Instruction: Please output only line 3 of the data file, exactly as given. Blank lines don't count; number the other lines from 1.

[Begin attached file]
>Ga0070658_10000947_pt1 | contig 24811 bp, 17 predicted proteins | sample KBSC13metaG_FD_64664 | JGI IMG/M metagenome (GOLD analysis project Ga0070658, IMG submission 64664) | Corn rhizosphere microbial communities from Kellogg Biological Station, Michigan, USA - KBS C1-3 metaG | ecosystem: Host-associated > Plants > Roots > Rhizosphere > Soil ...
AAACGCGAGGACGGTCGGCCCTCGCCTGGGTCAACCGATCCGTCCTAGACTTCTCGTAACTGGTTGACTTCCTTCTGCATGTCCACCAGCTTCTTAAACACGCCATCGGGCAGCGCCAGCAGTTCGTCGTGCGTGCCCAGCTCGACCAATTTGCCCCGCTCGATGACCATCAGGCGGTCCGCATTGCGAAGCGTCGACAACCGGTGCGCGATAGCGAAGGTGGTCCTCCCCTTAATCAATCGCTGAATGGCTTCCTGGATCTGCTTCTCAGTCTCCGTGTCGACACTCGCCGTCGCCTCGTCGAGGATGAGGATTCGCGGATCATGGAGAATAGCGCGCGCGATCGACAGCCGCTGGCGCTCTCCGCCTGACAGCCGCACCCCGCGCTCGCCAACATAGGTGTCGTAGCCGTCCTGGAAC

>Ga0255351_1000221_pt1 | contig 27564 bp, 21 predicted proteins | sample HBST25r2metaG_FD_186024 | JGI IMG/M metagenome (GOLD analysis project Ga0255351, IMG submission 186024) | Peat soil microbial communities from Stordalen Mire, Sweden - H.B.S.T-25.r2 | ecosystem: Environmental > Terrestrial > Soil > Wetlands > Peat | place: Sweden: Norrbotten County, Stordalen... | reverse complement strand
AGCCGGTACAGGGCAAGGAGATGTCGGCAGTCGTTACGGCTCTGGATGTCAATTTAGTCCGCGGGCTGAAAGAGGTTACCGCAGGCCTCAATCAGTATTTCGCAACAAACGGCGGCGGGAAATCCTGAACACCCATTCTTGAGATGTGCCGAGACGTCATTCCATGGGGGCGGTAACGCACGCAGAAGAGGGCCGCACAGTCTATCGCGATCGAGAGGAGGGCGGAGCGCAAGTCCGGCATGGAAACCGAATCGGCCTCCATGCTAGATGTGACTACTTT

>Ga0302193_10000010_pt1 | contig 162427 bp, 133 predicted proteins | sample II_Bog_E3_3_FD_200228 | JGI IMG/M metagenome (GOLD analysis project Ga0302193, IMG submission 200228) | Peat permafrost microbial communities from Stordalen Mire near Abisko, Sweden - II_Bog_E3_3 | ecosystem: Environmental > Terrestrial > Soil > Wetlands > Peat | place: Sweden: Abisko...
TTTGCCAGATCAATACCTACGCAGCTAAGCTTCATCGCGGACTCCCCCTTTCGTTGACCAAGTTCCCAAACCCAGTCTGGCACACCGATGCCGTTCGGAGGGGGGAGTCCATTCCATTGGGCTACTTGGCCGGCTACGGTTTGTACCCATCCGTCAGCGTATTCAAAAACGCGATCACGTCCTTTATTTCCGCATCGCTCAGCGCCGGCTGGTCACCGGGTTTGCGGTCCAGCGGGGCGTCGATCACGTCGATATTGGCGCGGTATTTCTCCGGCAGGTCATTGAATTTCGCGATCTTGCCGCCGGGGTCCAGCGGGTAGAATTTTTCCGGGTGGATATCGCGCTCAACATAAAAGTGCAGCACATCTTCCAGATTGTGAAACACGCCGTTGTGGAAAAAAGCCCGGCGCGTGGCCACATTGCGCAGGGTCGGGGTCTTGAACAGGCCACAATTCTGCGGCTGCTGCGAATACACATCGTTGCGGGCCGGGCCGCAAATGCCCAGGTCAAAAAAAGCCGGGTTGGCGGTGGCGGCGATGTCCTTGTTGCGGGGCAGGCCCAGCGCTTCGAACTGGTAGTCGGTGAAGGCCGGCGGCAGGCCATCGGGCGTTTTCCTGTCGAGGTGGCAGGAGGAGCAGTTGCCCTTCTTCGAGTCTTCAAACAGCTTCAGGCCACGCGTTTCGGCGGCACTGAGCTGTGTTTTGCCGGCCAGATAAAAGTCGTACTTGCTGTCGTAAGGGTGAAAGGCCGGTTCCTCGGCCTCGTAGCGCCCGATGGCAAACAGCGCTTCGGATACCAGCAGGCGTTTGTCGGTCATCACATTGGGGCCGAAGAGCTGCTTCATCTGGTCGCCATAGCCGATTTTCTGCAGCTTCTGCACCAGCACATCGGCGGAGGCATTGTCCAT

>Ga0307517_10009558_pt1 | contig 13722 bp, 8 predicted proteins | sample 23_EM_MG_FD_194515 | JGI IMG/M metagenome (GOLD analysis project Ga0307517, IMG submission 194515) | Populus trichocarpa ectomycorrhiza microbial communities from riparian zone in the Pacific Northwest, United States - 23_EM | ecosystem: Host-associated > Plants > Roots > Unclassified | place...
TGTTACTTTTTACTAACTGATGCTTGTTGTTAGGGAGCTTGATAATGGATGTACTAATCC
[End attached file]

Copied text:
>Ga0255351_1000221_pt1 | contig 27564 bp, 21 predicted proteins | sample HBST25r2metaG_FD_186024 | JGI IMG/M metagenome (GOLD analysis project Ga0255351, IMG submission 186024) | Peat soil microbial communities from Stordalen Mire, Sweden - H.B.S.T-25.r2 | ecosystem: Environmental > Terrestrial > Soil > Wetlands > Peat | place: Sweden: Norrbotten County, Stordalen... | reverse complement strand